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Joined: Dec 2001
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Sidelock
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Sidelock
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It’s only a lowly field grade but certainly worthy of a proper repair (without spending hundreds of dollars). What say ye?

[Linked Image from jpgbox.com]


Everybody Is ignorant, only on different subjects. —Will Rogers
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Sidelock
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IMO, the easiest fix is to fill the gouge, then with great patience, try to disguise the area with tiny brush strokes of black to blend it in. IMO, you are fortunate that the damaged area is replete with black streaks. They will make the repair much easier to "hide".

If I were to try it, at this stage in my learning, I would use acraglass, and stain it to as close as the base wood color as possible. Then, add the black streaks with the tiny, hobby paint brushes. i think that the "judgement seat" will be how well you match the base color.

Go for it. Projects like this sometimes end up much better than you expect them to.


"With one foot in the grave ..........and one foot on the pedal, I was born a Rebel" T.P.
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Sidelock
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We have been here before and not that long ago though that time with a burn in the checkering, it would be a good idea to look up the posts. There are two methods that will do a reasonably hidden repair. The first is a method used for hiding cigarette burns in furniture in the past. you will need to clean the burn down to un effected wood using abrasive paper, and producing slopes edges into the burn removing viable straight edges if you do not your eye will see them instantly detracting from the repair. Next colour the new looking wood to match the rest of the stocks surface. from here you can go two ways traditional this would involve you melting clear shellac to fill the depression just above the surface then reducing the filling level with the surface using fine abrasive paper. when all is level you turn the shellac clear by wiping over its surface quickly with a a lint free cloth soaked in alcohol. The second method would be to use a hard setting clear cast Epoxy sanded down to the surface though you will have to use a dedicated plastic polish to bring back the optical clarity to the repair.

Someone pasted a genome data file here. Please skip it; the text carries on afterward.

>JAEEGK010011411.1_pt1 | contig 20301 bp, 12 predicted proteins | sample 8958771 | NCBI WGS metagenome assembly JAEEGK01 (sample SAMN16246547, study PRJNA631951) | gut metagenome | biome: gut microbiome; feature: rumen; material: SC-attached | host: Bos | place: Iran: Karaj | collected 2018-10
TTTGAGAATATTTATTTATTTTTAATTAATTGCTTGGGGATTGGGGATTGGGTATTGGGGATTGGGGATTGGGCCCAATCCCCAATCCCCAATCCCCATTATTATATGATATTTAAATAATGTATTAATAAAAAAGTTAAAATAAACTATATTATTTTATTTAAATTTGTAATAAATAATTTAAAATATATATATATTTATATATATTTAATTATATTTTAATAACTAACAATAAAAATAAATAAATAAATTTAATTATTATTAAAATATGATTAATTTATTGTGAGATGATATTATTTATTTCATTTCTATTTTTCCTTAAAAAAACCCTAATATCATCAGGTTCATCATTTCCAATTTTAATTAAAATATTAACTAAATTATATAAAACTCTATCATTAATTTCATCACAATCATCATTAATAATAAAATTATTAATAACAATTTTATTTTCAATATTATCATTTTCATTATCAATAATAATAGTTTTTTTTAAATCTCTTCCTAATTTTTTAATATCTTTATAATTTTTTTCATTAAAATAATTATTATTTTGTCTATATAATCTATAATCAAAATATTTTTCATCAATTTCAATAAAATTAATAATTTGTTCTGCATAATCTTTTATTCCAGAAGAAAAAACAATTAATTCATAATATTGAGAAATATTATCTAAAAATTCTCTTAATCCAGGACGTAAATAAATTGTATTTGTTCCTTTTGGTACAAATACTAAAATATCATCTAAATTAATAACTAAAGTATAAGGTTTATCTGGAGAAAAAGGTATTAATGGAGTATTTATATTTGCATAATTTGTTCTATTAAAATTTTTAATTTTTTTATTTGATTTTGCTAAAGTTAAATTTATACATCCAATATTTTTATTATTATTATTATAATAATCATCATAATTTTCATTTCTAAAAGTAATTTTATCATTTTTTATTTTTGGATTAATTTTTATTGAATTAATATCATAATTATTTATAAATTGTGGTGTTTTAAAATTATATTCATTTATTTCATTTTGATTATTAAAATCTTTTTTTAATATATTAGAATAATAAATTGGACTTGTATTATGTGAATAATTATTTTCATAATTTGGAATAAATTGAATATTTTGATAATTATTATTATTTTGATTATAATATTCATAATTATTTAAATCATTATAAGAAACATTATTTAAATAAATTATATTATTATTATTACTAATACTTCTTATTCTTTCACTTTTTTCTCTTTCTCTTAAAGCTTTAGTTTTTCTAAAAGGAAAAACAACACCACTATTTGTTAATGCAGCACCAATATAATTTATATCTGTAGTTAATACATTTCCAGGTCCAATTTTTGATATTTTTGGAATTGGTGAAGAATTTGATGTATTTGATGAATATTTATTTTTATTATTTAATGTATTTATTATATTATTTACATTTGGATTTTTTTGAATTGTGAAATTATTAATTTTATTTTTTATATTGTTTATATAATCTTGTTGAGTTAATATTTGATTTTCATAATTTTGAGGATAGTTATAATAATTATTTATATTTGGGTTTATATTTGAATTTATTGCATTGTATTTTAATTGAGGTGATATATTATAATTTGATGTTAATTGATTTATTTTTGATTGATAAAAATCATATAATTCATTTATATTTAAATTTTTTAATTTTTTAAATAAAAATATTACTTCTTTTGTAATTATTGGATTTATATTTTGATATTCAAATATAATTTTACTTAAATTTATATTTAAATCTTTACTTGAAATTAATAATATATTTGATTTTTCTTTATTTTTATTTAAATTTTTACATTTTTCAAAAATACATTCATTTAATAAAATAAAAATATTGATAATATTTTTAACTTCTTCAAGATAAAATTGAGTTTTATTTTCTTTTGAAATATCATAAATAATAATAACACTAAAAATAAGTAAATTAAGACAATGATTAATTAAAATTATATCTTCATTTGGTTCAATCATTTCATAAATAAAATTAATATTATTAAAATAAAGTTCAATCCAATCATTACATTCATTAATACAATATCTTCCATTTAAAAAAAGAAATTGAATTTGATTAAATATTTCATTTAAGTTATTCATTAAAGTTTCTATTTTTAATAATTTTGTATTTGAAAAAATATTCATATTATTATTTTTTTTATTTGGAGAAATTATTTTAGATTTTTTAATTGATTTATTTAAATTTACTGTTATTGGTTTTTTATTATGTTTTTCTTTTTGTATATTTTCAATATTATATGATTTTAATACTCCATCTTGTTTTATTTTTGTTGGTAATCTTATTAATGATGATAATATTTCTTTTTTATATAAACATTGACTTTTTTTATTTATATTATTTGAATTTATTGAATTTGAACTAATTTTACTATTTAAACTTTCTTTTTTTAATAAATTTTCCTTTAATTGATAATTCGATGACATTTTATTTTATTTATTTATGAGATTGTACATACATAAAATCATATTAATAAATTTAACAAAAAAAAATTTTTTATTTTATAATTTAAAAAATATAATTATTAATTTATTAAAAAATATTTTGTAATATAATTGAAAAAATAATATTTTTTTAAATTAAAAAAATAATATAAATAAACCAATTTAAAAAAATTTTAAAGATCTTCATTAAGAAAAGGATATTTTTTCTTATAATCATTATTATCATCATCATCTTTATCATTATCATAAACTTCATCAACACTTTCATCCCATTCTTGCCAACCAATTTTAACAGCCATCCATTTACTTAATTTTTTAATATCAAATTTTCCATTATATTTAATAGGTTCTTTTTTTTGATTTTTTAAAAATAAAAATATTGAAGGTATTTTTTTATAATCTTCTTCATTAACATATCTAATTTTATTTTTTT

Another method would be to use a piece of wood veneer cut from a piece of walnut with a similar grain run, you must clean up the burn leaving clean sharp edges so that your veneer patch fits in tightly when glued into place. The hard part is to adjust the patch colour to blend in with the rest of the stock. I did go over the methods used in detail in the previous postings.


The only lessons in my life I truly did learn from where the ones I paid for!
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Sidelock
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Joe, I like Mohawk epoxy putty sticks. It comes in a verity of colors, gets hard fast, sands like wood (no proud spot like hard epoxy can have), takes stain like wood and has the same sheen as wood when finished(no shiny spot like regular epoxy). I use a color that is a little lighter and then slowly ad color and grain to blend.

www.youtube.com%2Fwatch%3Fv%3D5UFIWHNUt7o&ia=videos

Last edited by mark; 05/15/21 09:11 AM.
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Sidelock
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Link didn’t work, Mark.

I don’t own the gun but have an eye on it.

Last edited by Joe Wood; 05/15/21 11:22 AM.

Everybody Is ignorant, only on different subjects. —Will Rogers

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